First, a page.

There are few genres of anime that have gotten more attention in the last few years than isekai. Every season seems to have a mountain of them, but only a handful are more than a fun distraction from some of the other, more impressive shows that are hitting our screens this year.
Every anime fan is at least passingly familiar with the isekai format and most of us have our favourite shows in the genre, but where do they all come from? Why are there so many and what are the origins of isekai stories? These are the questions that keep me up at night, so I decided to do a little research into them.
The origins of isekai
If you’re not familiar with the isekai format, it is fairly simple. The word translates to “different world” and the basic premise is that a character travels from one world to another, vastly different one — normally one with fantastical elements to it. In anime, these stories are often due to an unfortunate traffic accident, which sends the protagonist into a fantasy world as a kind of “second chance” story, usually surrounded by a harem of busty women.
There are stories of this happening in mythology from around the world, though the story that is often cited as inspiring the isekai genre is the Japanese myth of Urashima Taro. He was a Japanese fisherman who saved a turtle. In return, his new scaly friend took the man to an undersea kingdom, full of magic, wonder — and, of course, a beautiful princess. After spending what he believed was a few days there, Urashima Taro returned to his village only to find that a full 300 years had passed, and the world was a very different place than he left it.
Other myths, such as Greek heroes travelling to the Underworld on their journey home, or stories of fairies luring humans into their chaotic realm, could be considered isekai tales. The fact that the genre is so closely tied to various world religions and myths certainly goes a long way to explain why it enjoys such popularity among so many different people — and why it’s an enduring part of popular culture.
Isekai in literature
It isn’t just mythology that has similarities with modern isekai stories. Literature is filled with them. Alice’s Adventures in Wonderland is one of the earliest of these, first published in 1865. In it, Alice falls through a rabbit hole and winds up in a world full of weird parties and sinister talking cats, only to emerge from it unscathed — for it was only a dream all along. (Spoilers – Ed.)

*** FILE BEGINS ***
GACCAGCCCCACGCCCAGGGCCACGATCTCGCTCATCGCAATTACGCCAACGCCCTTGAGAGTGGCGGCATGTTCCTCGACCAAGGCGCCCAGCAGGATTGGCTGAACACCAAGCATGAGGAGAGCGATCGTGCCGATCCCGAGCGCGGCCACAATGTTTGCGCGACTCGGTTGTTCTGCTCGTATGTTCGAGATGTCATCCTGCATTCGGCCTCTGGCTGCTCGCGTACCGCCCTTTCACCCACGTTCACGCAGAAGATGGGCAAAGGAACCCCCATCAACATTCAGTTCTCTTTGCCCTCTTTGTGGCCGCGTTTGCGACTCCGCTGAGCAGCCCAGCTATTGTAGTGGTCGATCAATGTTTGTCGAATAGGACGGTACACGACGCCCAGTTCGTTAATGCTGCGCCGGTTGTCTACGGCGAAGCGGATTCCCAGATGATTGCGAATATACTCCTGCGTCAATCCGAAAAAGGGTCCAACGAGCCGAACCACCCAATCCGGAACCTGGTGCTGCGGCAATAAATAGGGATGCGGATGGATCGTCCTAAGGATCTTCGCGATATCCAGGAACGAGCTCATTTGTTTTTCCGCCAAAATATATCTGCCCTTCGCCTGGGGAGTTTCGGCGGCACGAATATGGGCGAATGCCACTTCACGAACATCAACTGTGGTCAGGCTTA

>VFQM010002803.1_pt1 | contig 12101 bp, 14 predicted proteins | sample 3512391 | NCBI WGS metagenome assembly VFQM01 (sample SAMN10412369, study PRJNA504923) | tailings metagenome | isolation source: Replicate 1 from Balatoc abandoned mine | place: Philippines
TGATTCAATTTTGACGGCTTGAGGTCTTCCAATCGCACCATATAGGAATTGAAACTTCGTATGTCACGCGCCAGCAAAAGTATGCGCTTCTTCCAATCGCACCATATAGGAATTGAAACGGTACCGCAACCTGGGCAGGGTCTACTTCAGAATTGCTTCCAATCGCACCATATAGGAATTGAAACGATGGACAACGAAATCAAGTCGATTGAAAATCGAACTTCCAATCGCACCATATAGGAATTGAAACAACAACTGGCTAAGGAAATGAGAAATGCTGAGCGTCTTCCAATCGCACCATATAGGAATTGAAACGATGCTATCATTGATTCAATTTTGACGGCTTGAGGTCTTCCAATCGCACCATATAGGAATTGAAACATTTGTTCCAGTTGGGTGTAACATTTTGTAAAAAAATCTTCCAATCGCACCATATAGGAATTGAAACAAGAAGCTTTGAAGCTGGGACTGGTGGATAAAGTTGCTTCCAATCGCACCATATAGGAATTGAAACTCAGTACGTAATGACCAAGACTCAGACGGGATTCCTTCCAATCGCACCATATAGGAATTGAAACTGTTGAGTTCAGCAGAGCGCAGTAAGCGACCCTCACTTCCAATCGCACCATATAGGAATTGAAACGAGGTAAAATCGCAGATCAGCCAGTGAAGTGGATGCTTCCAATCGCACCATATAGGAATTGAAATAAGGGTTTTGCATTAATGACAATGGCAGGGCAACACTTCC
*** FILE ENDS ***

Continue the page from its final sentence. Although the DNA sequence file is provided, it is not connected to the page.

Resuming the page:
Other stories that closely fulfil the criteria for an isekai are A Connecticut Yankee in King Arthur’s Court (1889), The Wonderful Wizard of Oz (1900), and The Chronicles of Narnia (1950), with each of these showing someone either leaving their world or time to visit another. Japanese novels, like Haruka Takachiho’s Warrior from Another World (1976) continued this tradition well into the second half of the 20th Century.
What is the appeal?
So, we know that the stories have been around for hundreds if not thousands of years, and that they enjoy a proud tradition in both myth and written work — but why do isekai stories have such lasting appeal? A lot of that comes down to the benefits of the structure.
Isekai generally includes a protagonist that is clueless about the world around them, allowing the storyteller to introduce different aspects of the world as the main character learns about them. This is an easy way to build the world, but it also puts the reader or viewer on the same level as the main character. We learn alongside them and never have to absorb more information than is necessary for the story to function.
There is also a strong element of escapism in isekai. Shows like No Game No Life portray their main characters as outcasts, looking to escape from a world that doesn’t understand or appreciate them for the comfort of a place where the rules are more to their liking. The real world is a harsh place at times, so there is a certain appeal to escaping from it for one with new rules — especially in stories where the traveller gains some form of power or gift when landing in the new world.
As much as people complain about there being too many isekai series out there, the genre is popular for a reason — so what are some of your favourite isekai shows, manga and stories?
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